Or did they do it to us on purpose? I always figured that tastelessness in modern tomatoes was an unintended consequence of the desire to make them firmer and easier to transport. It's true that the worthless flavor and texture of just about all supermarket tomatoes is an unintended consequence, but not of the desire to make them as tough as tennis balls. It was a side-effect of something far more useless: a gene that makes the tomatoes turn uniformly red when ripe, instead of leaving unsightly patches of green. So now they're purty, but not worth the trouble of chewing. The linked article claims that researchers think they figured out to turn the flavor gene back on, but regulations forbade them actually to taste a research product, so they're not sure, and anyway they'd be crazy to try to market an evil GM tomato, right?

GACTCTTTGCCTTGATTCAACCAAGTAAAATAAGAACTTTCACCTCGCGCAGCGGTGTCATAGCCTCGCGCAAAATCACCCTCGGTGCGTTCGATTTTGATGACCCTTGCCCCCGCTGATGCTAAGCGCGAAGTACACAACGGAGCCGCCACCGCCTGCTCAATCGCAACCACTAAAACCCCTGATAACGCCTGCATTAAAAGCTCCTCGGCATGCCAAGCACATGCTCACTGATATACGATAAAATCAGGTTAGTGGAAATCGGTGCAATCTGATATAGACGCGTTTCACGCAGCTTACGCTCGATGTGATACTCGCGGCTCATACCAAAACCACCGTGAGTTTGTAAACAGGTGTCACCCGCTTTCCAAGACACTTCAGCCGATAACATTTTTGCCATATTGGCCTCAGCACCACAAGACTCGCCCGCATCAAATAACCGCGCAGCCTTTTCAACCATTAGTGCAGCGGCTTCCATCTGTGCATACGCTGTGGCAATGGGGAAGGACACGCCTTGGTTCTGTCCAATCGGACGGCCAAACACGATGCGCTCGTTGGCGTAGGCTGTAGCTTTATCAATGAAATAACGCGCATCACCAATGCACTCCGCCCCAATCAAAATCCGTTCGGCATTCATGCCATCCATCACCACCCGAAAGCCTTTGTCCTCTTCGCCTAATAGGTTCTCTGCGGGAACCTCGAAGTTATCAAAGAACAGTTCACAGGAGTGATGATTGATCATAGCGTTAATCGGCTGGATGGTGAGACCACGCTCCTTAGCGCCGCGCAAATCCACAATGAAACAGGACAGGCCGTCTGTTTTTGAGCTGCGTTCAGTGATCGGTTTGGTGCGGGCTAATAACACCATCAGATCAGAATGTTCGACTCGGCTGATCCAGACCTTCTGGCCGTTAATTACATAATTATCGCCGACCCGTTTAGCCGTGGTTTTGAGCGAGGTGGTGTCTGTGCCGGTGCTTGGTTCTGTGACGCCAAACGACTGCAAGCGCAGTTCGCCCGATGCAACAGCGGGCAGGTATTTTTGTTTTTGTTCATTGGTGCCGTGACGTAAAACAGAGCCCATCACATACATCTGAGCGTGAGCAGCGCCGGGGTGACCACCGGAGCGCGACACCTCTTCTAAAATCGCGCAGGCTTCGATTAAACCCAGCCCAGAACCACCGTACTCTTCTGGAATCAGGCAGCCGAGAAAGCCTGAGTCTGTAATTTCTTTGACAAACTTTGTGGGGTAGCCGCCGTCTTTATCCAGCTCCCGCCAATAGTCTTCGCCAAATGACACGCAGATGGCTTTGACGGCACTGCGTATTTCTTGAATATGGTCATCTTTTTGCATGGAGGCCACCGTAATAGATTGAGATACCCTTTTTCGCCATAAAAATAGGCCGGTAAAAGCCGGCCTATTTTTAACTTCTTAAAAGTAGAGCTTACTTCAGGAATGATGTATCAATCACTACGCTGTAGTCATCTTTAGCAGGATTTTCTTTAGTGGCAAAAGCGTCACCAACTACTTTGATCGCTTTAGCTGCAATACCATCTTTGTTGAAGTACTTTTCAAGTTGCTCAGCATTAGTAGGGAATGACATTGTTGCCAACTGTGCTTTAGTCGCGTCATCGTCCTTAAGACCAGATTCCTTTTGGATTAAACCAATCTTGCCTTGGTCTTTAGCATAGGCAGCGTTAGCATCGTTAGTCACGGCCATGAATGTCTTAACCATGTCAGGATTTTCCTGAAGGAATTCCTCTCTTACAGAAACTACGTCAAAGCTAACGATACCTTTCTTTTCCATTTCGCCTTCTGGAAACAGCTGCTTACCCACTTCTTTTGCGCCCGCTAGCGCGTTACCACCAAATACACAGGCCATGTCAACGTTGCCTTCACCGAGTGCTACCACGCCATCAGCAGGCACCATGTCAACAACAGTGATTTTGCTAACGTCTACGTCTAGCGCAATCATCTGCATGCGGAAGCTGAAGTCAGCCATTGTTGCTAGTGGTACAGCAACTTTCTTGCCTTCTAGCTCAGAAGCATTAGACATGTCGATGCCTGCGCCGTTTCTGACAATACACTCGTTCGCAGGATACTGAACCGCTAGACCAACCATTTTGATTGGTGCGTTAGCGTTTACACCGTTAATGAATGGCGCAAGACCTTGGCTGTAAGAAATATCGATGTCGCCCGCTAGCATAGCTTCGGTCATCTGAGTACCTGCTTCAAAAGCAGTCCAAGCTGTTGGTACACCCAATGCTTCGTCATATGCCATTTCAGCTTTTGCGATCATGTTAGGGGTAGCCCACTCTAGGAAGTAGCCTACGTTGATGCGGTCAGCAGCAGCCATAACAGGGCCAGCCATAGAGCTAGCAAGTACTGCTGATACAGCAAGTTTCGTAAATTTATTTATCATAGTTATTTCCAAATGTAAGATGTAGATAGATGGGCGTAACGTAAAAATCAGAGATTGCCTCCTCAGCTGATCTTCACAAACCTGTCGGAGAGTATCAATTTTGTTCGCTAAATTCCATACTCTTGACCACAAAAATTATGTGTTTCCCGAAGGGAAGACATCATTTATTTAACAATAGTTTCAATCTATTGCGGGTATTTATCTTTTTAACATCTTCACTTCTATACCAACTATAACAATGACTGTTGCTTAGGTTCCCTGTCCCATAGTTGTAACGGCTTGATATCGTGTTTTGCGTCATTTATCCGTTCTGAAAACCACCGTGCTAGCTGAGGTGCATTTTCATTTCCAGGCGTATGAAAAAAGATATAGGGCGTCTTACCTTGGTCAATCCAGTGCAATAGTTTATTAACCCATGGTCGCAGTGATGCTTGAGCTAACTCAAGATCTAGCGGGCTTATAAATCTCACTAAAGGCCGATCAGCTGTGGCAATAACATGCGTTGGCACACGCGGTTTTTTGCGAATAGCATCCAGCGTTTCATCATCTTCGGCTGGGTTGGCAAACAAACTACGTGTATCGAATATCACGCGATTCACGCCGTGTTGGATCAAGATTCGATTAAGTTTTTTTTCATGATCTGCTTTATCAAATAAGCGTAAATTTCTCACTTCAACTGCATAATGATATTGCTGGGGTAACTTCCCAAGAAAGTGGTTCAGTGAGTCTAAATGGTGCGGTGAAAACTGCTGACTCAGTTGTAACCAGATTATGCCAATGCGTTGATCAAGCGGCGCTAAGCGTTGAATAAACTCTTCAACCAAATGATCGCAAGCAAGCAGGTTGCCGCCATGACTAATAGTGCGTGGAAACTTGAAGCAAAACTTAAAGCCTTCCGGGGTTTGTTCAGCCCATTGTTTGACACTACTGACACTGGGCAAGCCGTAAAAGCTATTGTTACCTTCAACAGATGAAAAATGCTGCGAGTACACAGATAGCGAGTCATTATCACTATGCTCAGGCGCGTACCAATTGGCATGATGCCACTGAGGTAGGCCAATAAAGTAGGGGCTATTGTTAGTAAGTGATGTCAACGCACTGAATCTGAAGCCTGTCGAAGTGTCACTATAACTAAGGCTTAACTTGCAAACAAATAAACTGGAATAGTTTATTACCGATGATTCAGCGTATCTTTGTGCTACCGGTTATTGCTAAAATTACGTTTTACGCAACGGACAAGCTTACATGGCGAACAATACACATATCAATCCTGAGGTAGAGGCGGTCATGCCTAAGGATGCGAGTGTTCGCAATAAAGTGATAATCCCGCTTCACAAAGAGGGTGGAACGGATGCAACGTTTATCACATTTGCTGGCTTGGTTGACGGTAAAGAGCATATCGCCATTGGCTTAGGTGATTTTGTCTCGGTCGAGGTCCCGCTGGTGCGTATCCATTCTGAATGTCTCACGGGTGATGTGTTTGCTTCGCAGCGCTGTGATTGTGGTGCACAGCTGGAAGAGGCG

Heirloom tomatoes have escaped this fate, so it's still possible to grow a decent tomato at home. At least, I assume it's possible for some of you. We have terrible luck with tomatoes here, perhaps because we don't use pesticides, but perhaps even more because our climate tends to go from "too cold to bloom" to "too hot to set fruit" in the space of about a week every spring. It makes me want to build an air-conditioned greenhouse, because a good tomato is the crown of creation.